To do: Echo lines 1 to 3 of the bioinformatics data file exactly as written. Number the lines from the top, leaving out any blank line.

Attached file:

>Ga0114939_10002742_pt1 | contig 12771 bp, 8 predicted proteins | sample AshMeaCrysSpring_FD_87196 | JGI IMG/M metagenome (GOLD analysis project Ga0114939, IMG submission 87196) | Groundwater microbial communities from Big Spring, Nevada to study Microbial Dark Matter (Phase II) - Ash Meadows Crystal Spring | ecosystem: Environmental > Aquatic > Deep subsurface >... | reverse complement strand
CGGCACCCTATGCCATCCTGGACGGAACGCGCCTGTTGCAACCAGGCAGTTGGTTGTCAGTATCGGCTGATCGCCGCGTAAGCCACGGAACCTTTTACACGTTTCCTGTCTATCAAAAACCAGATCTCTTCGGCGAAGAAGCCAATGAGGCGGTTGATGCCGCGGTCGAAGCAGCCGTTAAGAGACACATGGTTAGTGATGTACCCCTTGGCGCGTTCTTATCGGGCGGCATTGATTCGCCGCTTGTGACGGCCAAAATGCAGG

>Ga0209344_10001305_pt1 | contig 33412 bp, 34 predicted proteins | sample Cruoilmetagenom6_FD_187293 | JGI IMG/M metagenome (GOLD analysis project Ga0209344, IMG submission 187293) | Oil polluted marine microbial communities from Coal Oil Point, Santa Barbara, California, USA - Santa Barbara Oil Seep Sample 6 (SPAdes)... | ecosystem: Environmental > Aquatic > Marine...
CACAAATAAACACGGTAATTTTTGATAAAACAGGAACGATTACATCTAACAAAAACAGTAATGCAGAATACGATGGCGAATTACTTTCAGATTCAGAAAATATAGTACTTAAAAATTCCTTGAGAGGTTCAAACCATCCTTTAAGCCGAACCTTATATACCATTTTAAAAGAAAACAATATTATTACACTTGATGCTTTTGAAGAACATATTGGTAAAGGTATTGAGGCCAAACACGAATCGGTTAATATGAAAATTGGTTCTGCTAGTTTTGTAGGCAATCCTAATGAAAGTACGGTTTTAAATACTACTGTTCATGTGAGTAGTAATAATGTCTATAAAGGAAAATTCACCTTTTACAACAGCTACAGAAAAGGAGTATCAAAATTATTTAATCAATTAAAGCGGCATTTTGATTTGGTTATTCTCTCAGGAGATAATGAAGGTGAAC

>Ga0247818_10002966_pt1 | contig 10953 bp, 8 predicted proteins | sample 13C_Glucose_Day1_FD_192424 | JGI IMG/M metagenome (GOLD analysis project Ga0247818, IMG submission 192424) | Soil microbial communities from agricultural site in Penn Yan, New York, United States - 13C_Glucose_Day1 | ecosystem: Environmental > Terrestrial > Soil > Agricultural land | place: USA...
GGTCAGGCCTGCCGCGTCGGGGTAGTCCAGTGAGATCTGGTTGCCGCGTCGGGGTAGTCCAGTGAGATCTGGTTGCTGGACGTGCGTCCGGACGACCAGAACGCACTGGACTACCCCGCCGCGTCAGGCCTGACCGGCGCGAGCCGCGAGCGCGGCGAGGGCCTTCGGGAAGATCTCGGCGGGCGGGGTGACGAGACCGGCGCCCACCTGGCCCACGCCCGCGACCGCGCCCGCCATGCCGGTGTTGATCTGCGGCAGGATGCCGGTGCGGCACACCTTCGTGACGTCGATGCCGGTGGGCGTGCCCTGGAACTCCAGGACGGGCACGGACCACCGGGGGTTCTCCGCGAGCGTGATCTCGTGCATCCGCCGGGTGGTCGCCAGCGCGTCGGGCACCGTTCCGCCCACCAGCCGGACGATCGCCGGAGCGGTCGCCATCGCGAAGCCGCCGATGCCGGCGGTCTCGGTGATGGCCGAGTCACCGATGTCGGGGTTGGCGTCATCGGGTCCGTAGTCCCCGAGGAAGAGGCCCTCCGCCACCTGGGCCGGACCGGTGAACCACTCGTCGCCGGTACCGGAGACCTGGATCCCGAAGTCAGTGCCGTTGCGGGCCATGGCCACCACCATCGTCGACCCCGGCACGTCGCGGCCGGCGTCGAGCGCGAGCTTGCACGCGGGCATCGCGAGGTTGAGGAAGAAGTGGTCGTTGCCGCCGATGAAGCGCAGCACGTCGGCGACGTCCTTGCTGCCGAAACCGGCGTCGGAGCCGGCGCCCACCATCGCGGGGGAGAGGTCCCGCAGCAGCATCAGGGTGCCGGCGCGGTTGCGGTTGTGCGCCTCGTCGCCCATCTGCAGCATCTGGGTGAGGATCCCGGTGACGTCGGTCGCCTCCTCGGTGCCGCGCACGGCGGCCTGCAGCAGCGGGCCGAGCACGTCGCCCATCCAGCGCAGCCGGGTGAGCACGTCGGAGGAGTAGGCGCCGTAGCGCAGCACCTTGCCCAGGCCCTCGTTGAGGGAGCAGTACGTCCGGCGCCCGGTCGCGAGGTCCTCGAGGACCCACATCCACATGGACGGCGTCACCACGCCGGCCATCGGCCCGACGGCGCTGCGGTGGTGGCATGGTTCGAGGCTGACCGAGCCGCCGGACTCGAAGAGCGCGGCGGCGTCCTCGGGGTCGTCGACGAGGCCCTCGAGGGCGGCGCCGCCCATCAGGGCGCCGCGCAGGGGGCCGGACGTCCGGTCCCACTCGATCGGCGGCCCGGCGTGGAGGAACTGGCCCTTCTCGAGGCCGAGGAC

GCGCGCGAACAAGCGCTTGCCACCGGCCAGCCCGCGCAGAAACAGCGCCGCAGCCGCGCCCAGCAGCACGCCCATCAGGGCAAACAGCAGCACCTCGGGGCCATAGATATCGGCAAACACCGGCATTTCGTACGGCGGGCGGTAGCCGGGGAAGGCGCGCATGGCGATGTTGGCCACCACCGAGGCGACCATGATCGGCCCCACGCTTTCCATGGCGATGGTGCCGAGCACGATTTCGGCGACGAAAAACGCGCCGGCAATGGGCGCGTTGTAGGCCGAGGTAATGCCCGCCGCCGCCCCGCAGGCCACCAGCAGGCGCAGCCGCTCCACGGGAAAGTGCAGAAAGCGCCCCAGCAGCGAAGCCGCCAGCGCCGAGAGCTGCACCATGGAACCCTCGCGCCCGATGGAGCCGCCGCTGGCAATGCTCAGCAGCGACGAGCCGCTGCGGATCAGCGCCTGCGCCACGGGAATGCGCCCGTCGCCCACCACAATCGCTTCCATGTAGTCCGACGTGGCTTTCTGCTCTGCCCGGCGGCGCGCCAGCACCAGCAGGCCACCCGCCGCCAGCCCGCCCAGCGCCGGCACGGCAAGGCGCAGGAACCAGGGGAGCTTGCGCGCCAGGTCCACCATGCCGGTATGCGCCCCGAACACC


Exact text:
>Ga0114939_10002742_pt1 | contig 12771 bp, 8 predicted proteins | sample AshMeaCrysSpring_FD_87196 | JGI IMG/M metagenome (GOLD analysis project Ga0114939, IMG submission 87196) | Groundwater microbial communities from Big Spring, Nevada to study Microbial Dark Matter (Phase II) - Ash Meadows Crystal Spring | ecosystem: Environmental > Aquatic > Deep subsurface >... | reverse complement strand
CGGCACCCTATGCCATCCTGGACGGAACGCGCCTGTTGCAACCAGGCAGTTGGTTGTCAGTATCGGCTGATCGCCGCGTAAGCCACGGAACCTTTTACACGTTTCCTGTCTATCAAAAACCAGATCTCTTCGGCGAAGAAGCCAATGAGGCGGTTGATGCCGCGGTCGAAGCAGCCGTTAAGAGACACATGGTTAGTGATGTACCCCTTGGCGCGTTCTTATCGGGCGGCATTGATTCGCCGCTTGTGACGGCCAAAATGCAGG

>Ga0209344_10001305_pt1 | contig 33412 bp, 34 predicted proteins | sample Cruoilmetagenom6_FD_187293 | JGI IMG/M metagenome (GOLD analysis project Ga0209344, IMG submission 187293) | Oil polluted marine microbial communities from Coal Oil Point, Santa Barbara, California, USA - Santa Barbara Oil Seep Sample 6 (SPAdes)... | ecosystem: Environmental > Aquatic > Marine...